Characterization: 10/10- Shinichi Izumi is the protagonist of the story, and he starts out as a likable and compassionate guy. As the series progresses, he slowly begins to lose his humanity, thus turning into the one thing that is trying to kill him: the parasites. His journey is a compelling ride that makes you feel for him as character, especially when his actions cause conflicts with his family and girlfriend. From beginning to end, Shinichi transforms into a different person with a very organic sense of growth, which is reflected by the series’ themes.
Migi is one of the most unique anime characters in recent years. He is literally a hand that can morph into deadly weapons, and yet, his development is a minor image to Shinichi's transformation. The characters symbiotic relationship is rife with inner conflict and distrust as neither side wanted to be in this partnership. As the series continues, their relationship slowly changes as each one begins to understand the other, which makes for compelling drama and thought-provoking material.

Satomi Murano is Shinichi's girlfriend, and she symbolizes Shinichi's humanity and who he once was. The romantic relationship between the characters is believable and mature without much of the typical annoyances that plague almost all anime today.
Despite the parasites being monstrous creatures that devour humans to survive, one antagonist becomes a fleshed out character with motivations to the point that you care about the character. As for other supporting characters, Shinichi's parents are surprisingly well developed as entirely believable people, compared to the almost non-existent parents in every other anime. Kana Kimishima is the only supporting character who is not as well realized as the others, although she is still very well utilized.

Action/Suspense: 10/10- No other work of fiction, not just anime, builds up more tension than Parasyte (more about the suspense under "Plot"). As for the action, Parasyte is not necessarily an action series with overly long battles, but when Shinichi needs to fight for survival, the fights are intense and often use strategy to outwit rather than simply overpower the opponent.

Acting: 10/10- Nobunaga Shimazaki as Shinichi Izumi gives a superb performance that reflects the character's change throughout the series. Aya Hirano gives Migi a fittingly bizarre voice, and fan favorite Kana Hanazawa plays Satomi and gives a fine performance. 

Animation: 9.7/10- Studio Madhouse's animation is incredibly consistent with very few mistakes, except for the CGI. The designs for the characters and parasites are very interesting and unique, and the animation’s fluidity never takes a noticeable drop. Thankfully, the anime manages to avoid the annoying censorship of violence by using shadows to skillfully obscure the most gruesome frames, yet never censoring anything important.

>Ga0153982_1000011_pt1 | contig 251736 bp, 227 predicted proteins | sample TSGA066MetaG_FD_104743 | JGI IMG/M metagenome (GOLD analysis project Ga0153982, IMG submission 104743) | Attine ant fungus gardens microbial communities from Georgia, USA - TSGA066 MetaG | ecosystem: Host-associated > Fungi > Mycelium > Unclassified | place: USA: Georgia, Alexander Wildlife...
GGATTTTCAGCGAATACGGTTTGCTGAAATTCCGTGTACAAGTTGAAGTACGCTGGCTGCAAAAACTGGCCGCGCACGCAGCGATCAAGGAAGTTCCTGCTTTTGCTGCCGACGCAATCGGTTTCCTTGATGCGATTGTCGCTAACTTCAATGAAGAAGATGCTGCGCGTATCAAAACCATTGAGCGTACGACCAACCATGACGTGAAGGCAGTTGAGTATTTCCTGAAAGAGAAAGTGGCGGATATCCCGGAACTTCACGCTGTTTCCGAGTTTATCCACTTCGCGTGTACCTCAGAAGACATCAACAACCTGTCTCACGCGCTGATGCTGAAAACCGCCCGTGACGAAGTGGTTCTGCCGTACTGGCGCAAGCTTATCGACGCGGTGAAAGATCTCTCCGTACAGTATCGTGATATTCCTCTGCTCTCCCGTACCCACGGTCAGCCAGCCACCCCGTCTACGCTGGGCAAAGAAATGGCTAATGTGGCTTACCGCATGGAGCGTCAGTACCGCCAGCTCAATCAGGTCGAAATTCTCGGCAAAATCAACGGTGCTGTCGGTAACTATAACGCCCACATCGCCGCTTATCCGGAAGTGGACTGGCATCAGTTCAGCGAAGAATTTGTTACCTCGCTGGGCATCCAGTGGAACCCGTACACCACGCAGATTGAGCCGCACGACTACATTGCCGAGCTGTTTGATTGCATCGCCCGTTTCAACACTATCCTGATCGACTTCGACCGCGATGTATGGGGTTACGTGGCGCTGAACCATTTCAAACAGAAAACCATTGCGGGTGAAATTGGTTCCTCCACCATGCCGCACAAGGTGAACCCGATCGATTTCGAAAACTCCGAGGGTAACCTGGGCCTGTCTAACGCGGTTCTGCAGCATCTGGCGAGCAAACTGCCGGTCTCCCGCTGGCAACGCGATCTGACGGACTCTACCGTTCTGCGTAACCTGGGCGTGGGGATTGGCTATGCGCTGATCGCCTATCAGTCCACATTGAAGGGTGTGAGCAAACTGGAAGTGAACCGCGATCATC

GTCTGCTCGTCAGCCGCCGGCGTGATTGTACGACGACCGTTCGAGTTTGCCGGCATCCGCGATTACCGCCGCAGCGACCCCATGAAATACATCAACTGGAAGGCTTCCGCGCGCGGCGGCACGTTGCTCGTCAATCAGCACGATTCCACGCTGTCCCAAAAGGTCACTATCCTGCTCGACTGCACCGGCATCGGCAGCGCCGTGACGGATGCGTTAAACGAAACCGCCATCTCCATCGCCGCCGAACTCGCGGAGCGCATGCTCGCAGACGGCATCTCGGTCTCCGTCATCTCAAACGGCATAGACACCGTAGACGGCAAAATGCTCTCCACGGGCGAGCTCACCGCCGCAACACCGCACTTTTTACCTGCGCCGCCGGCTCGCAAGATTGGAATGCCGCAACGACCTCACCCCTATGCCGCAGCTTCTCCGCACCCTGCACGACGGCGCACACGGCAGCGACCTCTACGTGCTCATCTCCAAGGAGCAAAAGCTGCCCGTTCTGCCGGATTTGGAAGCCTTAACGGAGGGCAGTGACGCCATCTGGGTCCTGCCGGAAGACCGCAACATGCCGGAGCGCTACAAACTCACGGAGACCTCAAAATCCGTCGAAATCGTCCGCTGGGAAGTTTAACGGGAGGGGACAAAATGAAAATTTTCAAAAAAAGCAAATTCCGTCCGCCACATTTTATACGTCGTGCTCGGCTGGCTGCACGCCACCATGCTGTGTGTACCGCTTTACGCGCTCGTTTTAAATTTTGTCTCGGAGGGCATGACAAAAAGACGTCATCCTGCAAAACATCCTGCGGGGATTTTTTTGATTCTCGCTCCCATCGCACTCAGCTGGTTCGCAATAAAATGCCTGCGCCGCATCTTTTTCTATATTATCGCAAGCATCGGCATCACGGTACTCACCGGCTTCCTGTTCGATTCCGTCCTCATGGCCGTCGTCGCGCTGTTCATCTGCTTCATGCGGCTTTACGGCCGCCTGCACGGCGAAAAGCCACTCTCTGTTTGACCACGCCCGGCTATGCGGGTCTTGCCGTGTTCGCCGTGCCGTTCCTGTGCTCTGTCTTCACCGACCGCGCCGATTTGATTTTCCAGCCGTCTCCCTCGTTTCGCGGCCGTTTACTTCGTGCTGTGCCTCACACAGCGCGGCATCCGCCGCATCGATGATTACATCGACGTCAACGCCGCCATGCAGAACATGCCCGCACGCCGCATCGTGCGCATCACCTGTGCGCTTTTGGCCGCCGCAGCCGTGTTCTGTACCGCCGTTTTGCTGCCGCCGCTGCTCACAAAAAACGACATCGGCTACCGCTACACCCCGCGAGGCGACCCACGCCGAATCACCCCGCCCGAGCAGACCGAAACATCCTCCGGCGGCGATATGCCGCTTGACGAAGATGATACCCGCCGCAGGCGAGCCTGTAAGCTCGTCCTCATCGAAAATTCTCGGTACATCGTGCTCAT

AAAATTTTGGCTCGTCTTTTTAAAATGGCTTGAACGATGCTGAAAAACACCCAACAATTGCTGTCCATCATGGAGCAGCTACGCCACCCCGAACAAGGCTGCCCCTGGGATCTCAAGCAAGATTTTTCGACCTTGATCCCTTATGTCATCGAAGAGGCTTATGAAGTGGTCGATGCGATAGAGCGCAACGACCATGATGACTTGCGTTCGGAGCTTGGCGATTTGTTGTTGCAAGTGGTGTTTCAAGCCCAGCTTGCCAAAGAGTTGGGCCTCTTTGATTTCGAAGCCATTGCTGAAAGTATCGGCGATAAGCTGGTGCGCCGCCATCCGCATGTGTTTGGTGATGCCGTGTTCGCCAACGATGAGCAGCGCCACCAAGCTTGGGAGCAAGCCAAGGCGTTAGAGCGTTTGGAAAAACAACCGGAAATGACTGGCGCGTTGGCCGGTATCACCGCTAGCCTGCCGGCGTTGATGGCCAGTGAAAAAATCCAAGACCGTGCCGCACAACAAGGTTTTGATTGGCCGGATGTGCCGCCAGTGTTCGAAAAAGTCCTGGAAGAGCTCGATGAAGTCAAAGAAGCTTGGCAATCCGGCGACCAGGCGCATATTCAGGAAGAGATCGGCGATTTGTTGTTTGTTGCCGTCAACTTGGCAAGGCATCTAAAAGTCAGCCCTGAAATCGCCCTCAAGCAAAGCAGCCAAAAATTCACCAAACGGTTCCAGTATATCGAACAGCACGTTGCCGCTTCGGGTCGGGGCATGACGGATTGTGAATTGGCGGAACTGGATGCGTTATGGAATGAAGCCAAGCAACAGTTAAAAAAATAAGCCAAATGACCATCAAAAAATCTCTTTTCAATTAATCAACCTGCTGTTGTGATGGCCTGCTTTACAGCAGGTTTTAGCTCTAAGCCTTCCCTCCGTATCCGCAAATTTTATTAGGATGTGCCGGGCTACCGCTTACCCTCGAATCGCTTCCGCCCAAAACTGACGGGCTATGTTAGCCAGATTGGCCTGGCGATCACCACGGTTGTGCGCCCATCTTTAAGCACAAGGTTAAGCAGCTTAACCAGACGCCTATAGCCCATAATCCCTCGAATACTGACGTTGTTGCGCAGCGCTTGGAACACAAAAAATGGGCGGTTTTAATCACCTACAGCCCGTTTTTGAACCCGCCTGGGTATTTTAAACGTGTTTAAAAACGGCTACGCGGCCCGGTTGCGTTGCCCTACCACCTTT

Soundtrack: 9.5/10- If I hear one more person complain about the use of dubstep in the soundtrack I am going to punch something. Sure, there are three scenes in the early part of the series where the techno dubstep-like music sounds a bit strange, but the majority of Ken Arai's score always sets the right mood, especially with tracks like "Next to You." The techno tracks even make the suspenseful sequences all the more intense and nail biting.

Humor: N/A- During the first few episodes, there is a bit of humor with one off-color joke, albeit a funny one, but it generally not a humorous series.

Opening and Ending: 9.6/10- The OP, "Let Me Hear" by Fear, and loathing in Las Vegas, is a cut above the band's usual autotune "screamo" music, and it fits the series well as it gets you pumped up before every episode. The ED, "It's the Right Time" by Daichi Miura, is a slow and pleasant piece that serves as a perfect way to calm down after each episode's pulse-pounding cliffhangers or to compliment the often tragic episode conclusions.
Entertainment Value: 10/10- Parasyte was the highlight of every week for the past six months; it made each Wednesday so entertaining and intense.

Overall: 10/10- Virtually flawless, Parasyte -the maxim- (Kiseijuu: Sei no Kakuritsu) effortlessly balances riveting suspense, emotional character drama, and thought-provoking themes without ever allow one aspect to overshadow the other. No other anime has ever been able to execute all these aspects to such an effective and mature degree in the past. Undoubtedly one of the best works of fiction in years, not just anime, Parasyte receives my first ever 10 out of 10 as an anime that is about as close to perfect as an anime as can be. 

Closing comments: If you are adverse to gore, or only watch anime for mindless ecchi or shounen action, then Parasyte might not be for you. Otherwise, do yourself a favor and watch Parasyte; it is truly amazing.

Watch if you like:  High quality anime, Suspense/Thrills, Sci-Fi, Drama, Thought-provoking themes, Horror, Gore, Madhouse,